The industry needs to face the reality that their practices have encouraged truck-driver fatigue, which has led to accidents, injuries and deaths.
Scranton, PA (PRWEB) July 13, 2011
A recent Wall Street Journal article indicates the trucking industry is more focused on protecting its profits than protecting motorists from the dangers of fatigued driving, Pennsylvania trucking accident attorney Marion K. Munley said today.
In the article, trucking industry members bemoaned proposed changes to the Federal Motor Carrier Safety Administration’s hours-of-service requirements. The rules, proposed in December 2010, would place tighter limits on commercial truckers’ daily driving hours in a bid to get tired drivers off the road.
An official from the American Trucking Association, a Virginia-based trade group, told the newspaper that the proposed new rules were “solutions looking for a problem.”
“These comments reflect an industry culture that has focused for too long on making revenue while cutting corners on safety, such as forcing drivers to spend long hours behind the wheel in order to make overnight or next-day deliveries,” said Munley, whose Pennsylvania personal injury law firm, Munley, Munley & Cartwright, P.C., represents truck crash victims and their families throughout the Northeast.
“The industry needs to face the reality that their practices have encouraged truck-driver fatigue, which has led to accidents, injuries and deaths,” the Scranton personal injury attorney said. “Because trucking companies appear to be unwilling to cut drivers’ hours voluntarily, these rules are greatly needed.”
The FMCSA’s proposed changes to the hours-of-service regulations would, in part, require drivers of tractor-trailers, big rigs, semi-trucks and other commercial motor vehicles (CMVs) to:
- Drive only 10 hours per day (down from the current 11-hour limit);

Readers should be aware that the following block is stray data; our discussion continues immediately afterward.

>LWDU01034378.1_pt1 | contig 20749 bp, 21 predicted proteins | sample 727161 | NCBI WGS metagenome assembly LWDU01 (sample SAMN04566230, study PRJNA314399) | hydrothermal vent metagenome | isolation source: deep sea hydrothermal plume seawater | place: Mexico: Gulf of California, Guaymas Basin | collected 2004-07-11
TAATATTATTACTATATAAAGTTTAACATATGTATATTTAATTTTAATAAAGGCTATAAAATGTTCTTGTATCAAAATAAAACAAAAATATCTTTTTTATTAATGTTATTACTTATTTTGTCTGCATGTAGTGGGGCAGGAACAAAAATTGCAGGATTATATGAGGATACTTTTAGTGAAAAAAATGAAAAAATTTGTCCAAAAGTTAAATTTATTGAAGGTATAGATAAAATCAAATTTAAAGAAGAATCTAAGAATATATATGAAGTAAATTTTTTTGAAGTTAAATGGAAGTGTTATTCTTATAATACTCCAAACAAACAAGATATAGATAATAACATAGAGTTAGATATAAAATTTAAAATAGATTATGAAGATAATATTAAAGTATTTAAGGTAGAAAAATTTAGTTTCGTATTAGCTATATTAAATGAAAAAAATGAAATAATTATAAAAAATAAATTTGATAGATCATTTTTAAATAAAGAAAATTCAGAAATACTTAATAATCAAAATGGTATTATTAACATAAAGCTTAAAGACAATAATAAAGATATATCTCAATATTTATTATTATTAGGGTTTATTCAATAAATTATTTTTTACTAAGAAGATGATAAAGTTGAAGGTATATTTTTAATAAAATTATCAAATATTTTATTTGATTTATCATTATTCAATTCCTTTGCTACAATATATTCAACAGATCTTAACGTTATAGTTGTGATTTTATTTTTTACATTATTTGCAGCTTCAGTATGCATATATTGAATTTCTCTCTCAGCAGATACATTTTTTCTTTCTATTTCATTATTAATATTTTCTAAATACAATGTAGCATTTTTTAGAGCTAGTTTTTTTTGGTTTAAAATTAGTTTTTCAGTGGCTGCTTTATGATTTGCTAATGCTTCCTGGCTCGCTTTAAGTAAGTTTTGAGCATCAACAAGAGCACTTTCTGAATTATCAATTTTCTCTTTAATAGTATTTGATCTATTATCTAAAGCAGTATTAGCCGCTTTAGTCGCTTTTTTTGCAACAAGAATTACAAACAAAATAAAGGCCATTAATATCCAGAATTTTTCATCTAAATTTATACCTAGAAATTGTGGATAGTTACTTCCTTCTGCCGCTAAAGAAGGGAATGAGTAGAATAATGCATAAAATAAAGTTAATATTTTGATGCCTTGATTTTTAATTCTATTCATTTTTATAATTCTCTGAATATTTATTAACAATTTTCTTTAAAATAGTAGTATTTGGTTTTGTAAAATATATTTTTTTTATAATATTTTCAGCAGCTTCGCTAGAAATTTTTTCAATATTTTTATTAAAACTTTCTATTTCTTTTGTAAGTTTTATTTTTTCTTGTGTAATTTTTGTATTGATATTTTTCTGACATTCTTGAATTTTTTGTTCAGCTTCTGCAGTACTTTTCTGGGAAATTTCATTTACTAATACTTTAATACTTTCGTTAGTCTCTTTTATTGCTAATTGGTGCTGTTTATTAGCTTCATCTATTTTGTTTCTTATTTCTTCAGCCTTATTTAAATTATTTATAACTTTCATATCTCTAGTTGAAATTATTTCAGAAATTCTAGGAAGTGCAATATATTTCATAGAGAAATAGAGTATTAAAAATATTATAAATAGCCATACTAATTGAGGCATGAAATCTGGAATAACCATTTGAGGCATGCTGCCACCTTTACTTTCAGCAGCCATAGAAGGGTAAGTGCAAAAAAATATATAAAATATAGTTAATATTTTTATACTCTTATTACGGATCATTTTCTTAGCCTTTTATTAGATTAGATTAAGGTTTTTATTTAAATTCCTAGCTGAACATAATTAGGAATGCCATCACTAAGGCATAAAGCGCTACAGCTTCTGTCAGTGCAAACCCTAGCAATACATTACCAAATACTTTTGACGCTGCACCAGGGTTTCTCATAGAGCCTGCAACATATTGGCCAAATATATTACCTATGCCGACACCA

- Reduce the length of work shifts, which include loading and unloading of the truck’s cargo, from 14 hours per day to 13 hours;
- Take a 30-minute break after seven consecutive hours on the road; and
- Go off-duty for 34 hours, including two full nights, after reaching the driver’s 60- or 70-hour weekly limit.
According to industry members quoted by the Wall Street Journal, the new limits would add significant operating costs and force trucking companies to hire more drivers.
But Munley, a member of the American Association for Justice's Interstate Trucking Litigation Group, said those costs would be outweighed by the safety benefits of the decreased driving hours.
The Pennsylvania truck accident lawyer pointed to four new studies that the FMCSA added in May to the official rulemaking docket for the Hours-of-Service Notice of Proposed Rulemaking. The studies found that the odds of a crash increase as driving time increases, and that breaks from driving help to reduce “safety-critical events.”
The FMCSA has extended the final rule comment period to July 26.
“These studies indicate that sleep deprivation over time can impair the driver’s ability to perform tasks that are essential to safely operating these mammoth vehicles, some of which can weight in excess of 80,000 pounds,” Munley said.
“Fortunately, if a person is harmed by a commercial trucker or trucking company that doesn’t take drowsy driving seriously, our legal system allows the victim to hold those parties accountable and obtain compensation for their injuries and losses.
“However, it’s important to consult an experienced truck accident attorney who understands the complex nature of these cases and the need to act promptly in order to preserve evidence, such as logbooks and electronic data that will show the truckers’ hours on the road,” she said.
About Munley, Munley & Cartwright, P.C.
Munley, Munley & Cartwright, P.C. is a Pennsylvania truck accident law firm that represents tractor trailer accident victims throughout the Northeast, including New York, New Jersey, Connecticut, Maine, Massachusetts, New Hampshire, Rhode Island and Vermont. The firm has an extensive record of successful verdicts and settlement, and its truck accident attorneys have been nationally recognized for their expertise in state and federal trucking regulations. To learn more about the firm’s truck accident litigation team, call (800) 318-LAW1 or use the firm's online contact form.